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Investor blocks sale of properties in Galway and Limerick by receiver

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A businessman has secured a temporary High Court injunction preventing a receiver from selling or interfering with six residential properties located in Galway and Limerick.

The order was secured following an application before the High Court by lawyers acting for Martin Brennan against receiver David O’Connor, a corporate recovery specialist and partner with BDO Ireland.

The court heard that earlier this year, Mr O’Connor was appointed receiver by a financial fund arising out of an alleged failure to repay loans of €2m advanced to the plaintiff in 2006 by EBS.

Mr Brennan from Monivea Road, Ballybrit, Co Galway, disputes the validity of the receiver’s appointment and has brought separate proceedings arising out of the handling and the provisions of security of the loan in question.

The injunction prevents Mr O’Connor from selling, preparing for sale or interfering with the six properties owned by Mr Brennan.

The injunction was granted, on an ex-parte basis, by Mr Justice Kerida Naidoo during yesterday’s vacation sitting of the High Court.

The judge said that he was granting the injunction mainly due to his concern that the defendant receiver had not replied to correspondence sent from the plaintiff’s solicitor.

The injunction is to remain in place until the matter returns before the High Court next week.

Seeking the injunction, Venetia Taylor Bl, instructed by solicitor Donnacha Anhold for Mr Brennan, said that case had its origin arising out of a €2m loan taken out by Mr Brennan in 2006 with EBS to allow him participate in a tax investment scheme.

The scheme involved him purchasing five cottages, for which he would receive rent, at the Montenotte Hotel in Cork, counsel said. EBS was given security over those properties, counsel said.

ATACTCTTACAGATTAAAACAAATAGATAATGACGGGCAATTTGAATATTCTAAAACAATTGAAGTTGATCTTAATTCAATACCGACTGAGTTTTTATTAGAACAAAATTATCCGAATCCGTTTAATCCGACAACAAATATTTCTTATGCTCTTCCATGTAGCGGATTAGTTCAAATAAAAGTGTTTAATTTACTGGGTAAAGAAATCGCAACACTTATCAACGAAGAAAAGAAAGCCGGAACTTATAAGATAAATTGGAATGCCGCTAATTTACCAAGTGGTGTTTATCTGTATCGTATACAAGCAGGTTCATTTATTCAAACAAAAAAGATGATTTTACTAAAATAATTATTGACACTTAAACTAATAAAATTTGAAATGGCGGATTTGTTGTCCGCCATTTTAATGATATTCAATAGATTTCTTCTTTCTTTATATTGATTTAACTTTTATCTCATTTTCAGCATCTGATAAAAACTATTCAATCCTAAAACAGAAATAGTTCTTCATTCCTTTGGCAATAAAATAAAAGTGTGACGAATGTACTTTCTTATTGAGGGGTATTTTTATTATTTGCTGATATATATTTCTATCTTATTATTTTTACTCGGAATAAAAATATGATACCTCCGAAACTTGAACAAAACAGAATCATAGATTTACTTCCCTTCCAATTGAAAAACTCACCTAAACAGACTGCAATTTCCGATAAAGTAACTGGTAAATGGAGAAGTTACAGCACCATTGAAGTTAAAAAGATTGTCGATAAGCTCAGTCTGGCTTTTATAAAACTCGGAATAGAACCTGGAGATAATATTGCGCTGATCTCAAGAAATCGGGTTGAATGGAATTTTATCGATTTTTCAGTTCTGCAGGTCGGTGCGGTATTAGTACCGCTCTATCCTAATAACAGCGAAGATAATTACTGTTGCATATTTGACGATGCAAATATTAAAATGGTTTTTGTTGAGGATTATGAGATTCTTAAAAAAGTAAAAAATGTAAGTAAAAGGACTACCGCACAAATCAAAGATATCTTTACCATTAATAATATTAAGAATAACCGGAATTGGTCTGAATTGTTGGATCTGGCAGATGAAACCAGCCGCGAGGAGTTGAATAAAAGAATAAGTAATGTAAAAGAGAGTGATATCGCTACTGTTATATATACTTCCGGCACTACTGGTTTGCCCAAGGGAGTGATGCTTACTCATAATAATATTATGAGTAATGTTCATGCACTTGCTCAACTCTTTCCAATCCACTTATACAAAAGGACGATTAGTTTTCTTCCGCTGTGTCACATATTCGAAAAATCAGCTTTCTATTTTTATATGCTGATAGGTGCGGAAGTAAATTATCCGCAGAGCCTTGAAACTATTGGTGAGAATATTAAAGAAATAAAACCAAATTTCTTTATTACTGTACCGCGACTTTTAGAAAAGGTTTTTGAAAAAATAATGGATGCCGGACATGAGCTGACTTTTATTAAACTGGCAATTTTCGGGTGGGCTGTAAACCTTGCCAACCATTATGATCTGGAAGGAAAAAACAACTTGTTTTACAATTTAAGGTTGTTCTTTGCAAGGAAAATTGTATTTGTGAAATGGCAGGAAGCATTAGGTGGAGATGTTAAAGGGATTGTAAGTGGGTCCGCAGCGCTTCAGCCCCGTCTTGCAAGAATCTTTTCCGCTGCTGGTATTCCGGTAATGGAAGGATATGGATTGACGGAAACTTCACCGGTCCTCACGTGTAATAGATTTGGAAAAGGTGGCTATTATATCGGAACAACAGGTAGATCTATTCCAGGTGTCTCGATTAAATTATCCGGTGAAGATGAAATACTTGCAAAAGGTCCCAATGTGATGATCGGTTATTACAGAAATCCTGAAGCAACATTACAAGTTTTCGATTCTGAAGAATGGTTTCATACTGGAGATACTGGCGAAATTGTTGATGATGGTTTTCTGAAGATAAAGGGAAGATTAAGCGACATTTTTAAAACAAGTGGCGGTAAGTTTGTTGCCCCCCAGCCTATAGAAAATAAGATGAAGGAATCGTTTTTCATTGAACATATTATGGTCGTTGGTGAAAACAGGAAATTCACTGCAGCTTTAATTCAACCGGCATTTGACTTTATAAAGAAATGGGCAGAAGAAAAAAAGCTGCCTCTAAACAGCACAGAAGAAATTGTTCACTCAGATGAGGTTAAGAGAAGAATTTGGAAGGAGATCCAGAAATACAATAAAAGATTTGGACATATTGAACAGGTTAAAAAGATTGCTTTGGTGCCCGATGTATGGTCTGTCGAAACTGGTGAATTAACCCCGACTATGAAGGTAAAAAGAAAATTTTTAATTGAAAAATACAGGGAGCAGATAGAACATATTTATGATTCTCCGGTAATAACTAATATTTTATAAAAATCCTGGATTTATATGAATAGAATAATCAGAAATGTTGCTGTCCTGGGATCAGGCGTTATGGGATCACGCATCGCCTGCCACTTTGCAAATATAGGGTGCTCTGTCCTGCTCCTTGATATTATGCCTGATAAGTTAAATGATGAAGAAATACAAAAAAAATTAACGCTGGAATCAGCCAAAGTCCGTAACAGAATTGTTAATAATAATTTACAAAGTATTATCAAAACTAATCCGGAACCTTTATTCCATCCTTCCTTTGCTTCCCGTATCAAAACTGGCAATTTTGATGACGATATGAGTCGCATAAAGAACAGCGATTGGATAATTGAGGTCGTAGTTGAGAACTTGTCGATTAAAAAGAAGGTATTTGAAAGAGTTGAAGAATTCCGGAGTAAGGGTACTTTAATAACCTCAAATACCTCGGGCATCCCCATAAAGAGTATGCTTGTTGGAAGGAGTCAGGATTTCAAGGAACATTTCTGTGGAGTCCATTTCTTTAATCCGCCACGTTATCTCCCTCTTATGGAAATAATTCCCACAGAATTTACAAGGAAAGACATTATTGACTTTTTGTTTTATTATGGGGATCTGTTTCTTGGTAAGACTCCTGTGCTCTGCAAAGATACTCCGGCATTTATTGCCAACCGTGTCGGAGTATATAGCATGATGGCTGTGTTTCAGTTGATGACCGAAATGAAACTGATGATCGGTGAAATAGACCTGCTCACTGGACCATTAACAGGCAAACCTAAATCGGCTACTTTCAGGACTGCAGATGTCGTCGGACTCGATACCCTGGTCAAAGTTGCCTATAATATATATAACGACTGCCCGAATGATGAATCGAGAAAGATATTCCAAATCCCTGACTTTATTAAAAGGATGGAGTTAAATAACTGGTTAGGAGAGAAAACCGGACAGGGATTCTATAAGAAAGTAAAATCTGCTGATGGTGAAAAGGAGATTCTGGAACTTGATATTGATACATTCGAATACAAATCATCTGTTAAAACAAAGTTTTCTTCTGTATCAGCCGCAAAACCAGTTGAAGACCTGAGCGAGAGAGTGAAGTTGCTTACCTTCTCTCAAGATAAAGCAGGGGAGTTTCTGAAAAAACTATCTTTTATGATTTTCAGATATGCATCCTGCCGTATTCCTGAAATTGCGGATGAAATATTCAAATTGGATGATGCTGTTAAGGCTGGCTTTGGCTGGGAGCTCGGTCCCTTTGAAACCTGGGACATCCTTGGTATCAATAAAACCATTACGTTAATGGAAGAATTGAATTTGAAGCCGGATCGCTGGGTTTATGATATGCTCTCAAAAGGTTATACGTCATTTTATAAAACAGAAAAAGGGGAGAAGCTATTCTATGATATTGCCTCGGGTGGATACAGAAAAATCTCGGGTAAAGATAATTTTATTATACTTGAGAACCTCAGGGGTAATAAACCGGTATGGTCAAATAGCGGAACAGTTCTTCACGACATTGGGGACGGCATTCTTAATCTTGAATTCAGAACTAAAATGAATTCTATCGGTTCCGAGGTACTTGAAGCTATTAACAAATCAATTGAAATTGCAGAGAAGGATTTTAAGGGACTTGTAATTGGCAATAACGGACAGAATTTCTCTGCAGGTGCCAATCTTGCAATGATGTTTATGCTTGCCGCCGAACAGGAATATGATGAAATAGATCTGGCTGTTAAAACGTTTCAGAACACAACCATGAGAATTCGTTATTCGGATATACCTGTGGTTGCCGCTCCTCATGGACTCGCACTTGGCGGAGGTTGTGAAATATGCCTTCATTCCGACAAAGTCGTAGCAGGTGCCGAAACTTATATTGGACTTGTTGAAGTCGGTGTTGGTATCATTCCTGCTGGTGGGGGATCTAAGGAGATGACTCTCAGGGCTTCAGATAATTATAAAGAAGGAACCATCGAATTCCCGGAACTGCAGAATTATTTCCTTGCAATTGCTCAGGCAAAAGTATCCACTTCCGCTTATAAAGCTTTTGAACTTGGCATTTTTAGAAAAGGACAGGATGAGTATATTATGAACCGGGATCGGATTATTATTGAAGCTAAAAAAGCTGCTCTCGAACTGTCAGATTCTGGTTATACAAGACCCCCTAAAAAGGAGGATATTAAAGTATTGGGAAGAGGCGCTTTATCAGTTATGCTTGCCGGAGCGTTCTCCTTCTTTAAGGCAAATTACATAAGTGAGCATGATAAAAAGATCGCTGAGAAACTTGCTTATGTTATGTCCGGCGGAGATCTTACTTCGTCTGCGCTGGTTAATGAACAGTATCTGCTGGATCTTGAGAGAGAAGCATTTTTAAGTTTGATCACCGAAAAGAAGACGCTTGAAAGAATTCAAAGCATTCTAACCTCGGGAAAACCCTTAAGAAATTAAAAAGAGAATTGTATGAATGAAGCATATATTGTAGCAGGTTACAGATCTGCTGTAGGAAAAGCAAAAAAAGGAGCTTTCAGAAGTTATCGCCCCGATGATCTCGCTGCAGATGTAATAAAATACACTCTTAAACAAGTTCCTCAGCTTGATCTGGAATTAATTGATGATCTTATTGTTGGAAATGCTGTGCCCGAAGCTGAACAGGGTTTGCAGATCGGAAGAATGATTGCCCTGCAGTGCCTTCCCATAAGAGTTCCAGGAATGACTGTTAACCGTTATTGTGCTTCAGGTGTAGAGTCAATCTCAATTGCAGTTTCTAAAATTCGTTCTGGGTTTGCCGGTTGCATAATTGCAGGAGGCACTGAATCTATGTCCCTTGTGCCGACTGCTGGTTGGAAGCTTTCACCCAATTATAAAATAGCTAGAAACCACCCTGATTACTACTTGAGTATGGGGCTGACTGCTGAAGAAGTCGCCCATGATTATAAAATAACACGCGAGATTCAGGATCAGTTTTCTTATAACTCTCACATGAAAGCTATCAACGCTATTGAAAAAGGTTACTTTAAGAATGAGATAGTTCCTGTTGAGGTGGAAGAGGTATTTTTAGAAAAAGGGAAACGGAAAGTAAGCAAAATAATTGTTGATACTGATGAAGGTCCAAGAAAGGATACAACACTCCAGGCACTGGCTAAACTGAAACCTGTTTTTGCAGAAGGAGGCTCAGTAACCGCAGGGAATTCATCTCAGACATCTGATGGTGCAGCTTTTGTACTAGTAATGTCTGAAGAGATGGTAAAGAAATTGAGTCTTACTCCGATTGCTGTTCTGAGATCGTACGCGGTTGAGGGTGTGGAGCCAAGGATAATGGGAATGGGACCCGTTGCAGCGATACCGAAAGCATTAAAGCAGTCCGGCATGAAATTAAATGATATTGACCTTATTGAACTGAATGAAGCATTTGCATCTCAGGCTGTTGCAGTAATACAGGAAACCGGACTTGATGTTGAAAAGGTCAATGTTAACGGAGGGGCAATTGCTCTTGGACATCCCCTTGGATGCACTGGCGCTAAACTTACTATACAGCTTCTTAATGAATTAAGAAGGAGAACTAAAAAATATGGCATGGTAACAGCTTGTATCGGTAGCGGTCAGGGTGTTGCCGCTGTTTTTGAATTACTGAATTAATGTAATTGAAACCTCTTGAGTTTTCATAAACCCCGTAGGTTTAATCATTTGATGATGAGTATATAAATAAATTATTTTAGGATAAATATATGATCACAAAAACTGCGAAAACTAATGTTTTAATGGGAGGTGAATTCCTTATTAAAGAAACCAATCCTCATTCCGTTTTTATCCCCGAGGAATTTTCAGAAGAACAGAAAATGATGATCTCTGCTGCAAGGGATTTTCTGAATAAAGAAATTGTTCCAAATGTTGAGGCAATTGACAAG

Under that agreement he claims the promoters agreed to buy back the units after 10 years.

Counsel said the promoters failed to buy the units back, which is something Mr Brennan is taking a separate legal action over.

Counsel said that in 2011, EBS put pressure on him to give it additional security on the loan. Counsel said that at the time her client was in the dark as to why he was being hounded by EBS into giving it the extra security over a further four properties owned by him in Galway city.

Counsel said her client found out subsequently that EBS carried out an independent assessment of the title in respect of the cottages and concealed the fact that the security he had over the cottages was commercially worthless.

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Mr Brennan only holds the 25-year lease over those properties.

The loans taken out by Mr Brennan were subsequently acquired by Everyday Finance DAC, which he is taking legal proceedings against, counsel said.

Last May, Everyday appointed a receiver over five Galway properties and one in Limerick owned by Mr Brennan, counsel said.

The tenants at those properties have been asked to pay rent to the receiver.

Mr Brennan now fears that the properties may be sold.


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